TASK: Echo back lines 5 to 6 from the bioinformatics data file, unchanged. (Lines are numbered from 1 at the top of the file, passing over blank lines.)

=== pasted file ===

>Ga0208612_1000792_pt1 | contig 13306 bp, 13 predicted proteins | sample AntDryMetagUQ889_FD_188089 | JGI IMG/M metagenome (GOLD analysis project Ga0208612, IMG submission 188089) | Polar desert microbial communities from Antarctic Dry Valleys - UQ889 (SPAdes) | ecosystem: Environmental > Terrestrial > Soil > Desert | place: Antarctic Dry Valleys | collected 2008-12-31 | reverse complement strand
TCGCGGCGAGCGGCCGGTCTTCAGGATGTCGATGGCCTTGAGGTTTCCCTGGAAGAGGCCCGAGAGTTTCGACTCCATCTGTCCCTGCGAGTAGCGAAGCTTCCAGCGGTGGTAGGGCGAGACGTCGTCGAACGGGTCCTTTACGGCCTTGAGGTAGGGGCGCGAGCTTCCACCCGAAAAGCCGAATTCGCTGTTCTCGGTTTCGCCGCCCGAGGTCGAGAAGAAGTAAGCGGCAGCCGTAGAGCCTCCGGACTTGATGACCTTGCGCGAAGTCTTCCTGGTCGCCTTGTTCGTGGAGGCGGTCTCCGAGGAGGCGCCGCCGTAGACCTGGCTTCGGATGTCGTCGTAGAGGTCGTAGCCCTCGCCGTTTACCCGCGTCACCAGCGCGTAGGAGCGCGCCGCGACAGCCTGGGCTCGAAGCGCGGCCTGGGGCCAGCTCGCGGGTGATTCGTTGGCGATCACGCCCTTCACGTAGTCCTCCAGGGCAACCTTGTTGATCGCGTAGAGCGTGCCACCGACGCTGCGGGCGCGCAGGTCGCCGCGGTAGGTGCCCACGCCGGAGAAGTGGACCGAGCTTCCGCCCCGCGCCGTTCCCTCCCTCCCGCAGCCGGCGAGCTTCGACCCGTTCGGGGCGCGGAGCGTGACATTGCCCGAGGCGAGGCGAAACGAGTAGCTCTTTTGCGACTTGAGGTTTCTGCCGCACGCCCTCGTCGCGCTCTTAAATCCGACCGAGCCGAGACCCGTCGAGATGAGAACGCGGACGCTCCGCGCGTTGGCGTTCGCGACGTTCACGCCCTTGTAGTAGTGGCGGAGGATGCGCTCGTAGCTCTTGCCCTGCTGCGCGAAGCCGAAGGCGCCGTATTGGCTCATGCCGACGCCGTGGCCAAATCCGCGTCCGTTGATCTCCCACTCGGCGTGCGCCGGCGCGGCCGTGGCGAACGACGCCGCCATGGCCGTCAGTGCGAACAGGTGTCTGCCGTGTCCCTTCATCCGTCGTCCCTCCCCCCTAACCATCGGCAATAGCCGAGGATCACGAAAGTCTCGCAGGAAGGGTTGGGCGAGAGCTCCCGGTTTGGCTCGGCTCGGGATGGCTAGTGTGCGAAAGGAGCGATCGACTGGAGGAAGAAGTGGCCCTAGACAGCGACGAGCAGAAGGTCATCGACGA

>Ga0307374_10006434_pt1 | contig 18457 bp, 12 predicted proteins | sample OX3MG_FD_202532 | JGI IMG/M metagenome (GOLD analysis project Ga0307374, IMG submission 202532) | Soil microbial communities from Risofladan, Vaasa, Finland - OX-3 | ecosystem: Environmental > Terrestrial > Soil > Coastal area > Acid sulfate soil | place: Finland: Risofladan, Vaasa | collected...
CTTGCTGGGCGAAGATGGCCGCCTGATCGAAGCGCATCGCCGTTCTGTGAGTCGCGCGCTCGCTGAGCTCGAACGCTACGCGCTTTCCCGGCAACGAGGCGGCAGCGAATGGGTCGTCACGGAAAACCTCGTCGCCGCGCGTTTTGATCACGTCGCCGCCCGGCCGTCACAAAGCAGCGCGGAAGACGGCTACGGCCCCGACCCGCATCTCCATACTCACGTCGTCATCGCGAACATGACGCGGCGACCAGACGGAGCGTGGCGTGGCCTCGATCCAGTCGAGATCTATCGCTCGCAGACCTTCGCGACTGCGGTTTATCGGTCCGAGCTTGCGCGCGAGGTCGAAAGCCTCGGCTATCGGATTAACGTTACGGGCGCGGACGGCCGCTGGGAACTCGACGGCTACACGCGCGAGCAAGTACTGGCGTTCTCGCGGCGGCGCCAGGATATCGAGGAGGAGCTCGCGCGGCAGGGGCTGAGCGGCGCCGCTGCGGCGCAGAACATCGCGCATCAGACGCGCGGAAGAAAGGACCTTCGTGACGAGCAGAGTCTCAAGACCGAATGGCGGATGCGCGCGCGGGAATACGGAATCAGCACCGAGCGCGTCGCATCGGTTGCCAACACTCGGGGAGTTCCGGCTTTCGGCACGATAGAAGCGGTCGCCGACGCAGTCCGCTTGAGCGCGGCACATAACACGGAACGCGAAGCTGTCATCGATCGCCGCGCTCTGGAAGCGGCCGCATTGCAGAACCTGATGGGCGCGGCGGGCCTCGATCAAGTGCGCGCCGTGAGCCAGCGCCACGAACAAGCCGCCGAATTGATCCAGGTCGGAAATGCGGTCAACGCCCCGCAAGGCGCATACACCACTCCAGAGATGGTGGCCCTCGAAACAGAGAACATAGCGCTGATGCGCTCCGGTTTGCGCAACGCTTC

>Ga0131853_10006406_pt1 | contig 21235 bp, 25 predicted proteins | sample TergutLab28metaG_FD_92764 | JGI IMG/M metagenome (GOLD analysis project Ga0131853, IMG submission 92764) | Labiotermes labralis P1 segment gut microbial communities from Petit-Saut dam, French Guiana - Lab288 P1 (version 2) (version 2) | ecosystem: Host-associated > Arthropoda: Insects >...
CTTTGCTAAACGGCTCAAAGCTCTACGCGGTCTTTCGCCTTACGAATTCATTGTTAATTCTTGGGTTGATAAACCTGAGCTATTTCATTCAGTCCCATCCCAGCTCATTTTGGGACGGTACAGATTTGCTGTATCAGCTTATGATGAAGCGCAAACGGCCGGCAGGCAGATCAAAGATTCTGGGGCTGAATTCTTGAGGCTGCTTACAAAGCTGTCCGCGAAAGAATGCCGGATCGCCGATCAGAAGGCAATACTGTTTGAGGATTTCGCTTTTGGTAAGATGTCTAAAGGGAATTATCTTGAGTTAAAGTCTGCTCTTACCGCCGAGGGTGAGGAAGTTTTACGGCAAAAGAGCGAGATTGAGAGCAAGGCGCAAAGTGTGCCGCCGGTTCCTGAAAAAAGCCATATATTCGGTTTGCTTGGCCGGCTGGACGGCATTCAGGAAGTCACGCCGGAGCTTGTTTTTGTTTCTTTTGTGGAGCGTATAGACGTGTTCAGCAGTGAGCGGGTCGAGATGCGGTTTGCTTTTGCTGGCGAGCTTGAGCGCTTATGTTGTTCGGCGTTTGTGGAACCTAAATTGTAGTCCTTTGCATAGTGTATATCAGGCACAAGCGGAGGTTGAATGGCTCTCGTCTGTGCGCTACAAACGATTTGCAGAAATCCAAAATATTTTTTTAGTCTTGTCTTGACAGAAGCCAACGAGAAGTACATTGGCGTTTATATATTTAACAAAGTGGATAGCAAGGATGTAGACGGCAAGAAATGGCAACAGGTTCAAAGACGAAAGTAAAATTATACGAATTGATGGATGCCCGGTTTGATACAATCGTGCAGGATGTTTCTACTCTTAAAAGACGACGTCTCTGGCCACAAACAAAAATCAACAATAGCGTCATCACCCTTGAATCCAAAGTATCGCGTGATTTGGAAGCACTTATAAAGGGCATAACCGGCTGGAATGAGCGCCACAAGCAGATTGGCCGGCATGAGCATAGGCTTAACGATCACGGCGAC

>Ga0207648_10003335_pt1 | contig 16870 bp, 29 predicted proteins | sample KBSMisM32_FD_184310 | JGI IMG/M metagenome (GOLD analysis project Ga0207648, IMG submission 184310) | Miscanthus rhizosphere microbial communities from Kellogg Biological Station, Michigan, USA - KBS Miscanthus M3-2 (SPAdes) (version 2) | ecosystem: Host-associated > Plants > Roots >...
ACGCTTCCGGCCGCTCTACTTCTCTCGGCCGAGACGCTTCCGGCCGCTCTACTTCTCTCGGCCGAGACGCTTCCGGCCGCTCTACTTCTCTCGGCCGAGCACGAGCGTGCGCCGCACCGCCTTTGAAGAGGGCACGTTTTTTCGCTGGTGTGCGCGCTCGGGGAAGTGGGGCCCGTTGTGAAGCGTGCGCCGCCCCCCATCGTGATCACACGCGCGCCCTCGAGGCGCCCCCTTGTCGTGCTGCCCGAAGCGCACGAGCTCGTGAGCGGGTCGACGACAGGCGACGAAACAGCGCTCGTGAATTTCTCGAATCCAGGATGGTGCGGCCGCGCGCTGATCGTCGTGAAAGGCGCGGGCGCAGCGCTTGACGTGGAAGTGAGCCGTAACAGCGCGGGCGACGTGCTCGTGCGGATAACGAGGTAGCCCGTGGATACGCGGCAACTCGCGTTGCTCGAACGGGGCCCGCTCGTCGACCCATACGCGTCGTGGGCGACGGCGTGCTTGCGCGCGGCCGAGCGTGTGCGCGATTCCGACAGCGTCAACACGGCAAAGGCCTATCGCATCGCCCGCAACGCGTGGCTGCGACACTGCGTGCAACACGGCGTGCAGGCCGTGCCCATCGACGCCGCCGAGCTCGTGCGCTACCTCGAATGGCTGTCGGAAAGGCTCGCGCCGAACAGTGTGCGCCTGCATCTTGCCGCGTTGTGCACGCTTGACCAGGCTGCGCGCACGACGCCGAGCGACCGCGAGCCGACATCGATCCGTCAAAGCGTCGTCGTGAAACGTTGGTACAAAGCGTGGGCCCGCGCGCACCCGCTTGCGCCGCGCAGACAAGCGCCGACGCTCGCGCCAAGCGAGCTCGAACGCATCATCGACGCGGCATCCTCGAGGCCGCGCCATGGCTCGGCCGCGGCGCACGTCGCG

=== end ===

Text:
>Ga0131853_10006406_pt1 | contig 21235 bp, 25 predicted proteins | sample TergutLab28metaG_FD_92764 | JGI IMG/M metagenome (GOLD analysis project Ga0131853, IMG submission 92764) | Labiotermes labralis P1 segment gut microbial communities from Petit-Saut dam, French Guiana - Lab288 P1 (version 2) (version 2) | ecosystem: Host-associated > Arthropoda: Insects >...
CTTTGCTAAACGGCTCAAAGCTCTACGCGGTCTTTCGCCTTACGAATTCATTGTTAATTCTTGGGTTGATAAACCTGAGCTATTTCATTCAGTCCCATCCCAGCTCATTTTGGGACGGTACAGATTTGCTGTATCAGCTTATGATGAAGCGCAAACGGCCGGCAGGCAGATCAAAGATTCTGGGGCTGAATTCTTGAGGCTGCTTACAAAGCTGTCCGCGAAAGAATGCCGGATCGCCGATCAGAAGGCAATACTGTTTGAGGATTTCGCTTTTGGTAAGATGTCTAAAGGGAATTATCTTGAGTTAAAGTCTGCTCTTACCGCCGAGGGTGAGGAAGTTTTACGGCAAAAGAGCGAGATTGAGAGCAAGGCGCAAAGTGTGCCGCCGGTTCCTGAAAAAAGCCATATATTCGGTTTGCTTGGCCGGCTGGACGGCATTCAGGAAGTCACGCCGGAGCTTGTTTTTGTTTCTTTTGTGGAGCGTATAGACGTGTTCAGCAGTGAGCGGGTCGAGATGCGGTTTGCTTTTGCTGGCGAGCTTGAGCGCTTATGTTGTTCGGCGTTTGTGGAACCTAAATTGTAGTCCTTTGCATAGTGTATATCAGGCACAAGCGGAGGTTGAATGGCTCTCGTCTGTGCGCTACAAACGATTTGCAGAAATCCAAAATATTTTTTTAGTCTTGTCTTGACAGAAGCCAACGAGAAGTACATTGGCGTTTATATATTTAACAAAGTGGATAGCAAGGATGTAGACGGCAAGAAATGGCAACAGGTTCAAAGACGAAAGTAAAATTATACGAATTGATGGATGCCCGGTTTGATACAATCGTGCAGGATGTTTCTACTCTTAAAAGACGACGTCTCTGGCCACAAACAAAAATCAACAATAGCGTCATCACCCTTGAATCCAAAGTATCGCGTGATTTGGAAGCACTTATAAAGGGCATAACCGGCTGGAATGAGCGCCACAAGCAGATTGGCCGGCATGAGCATAGGCTTAACGATCACGGCGAC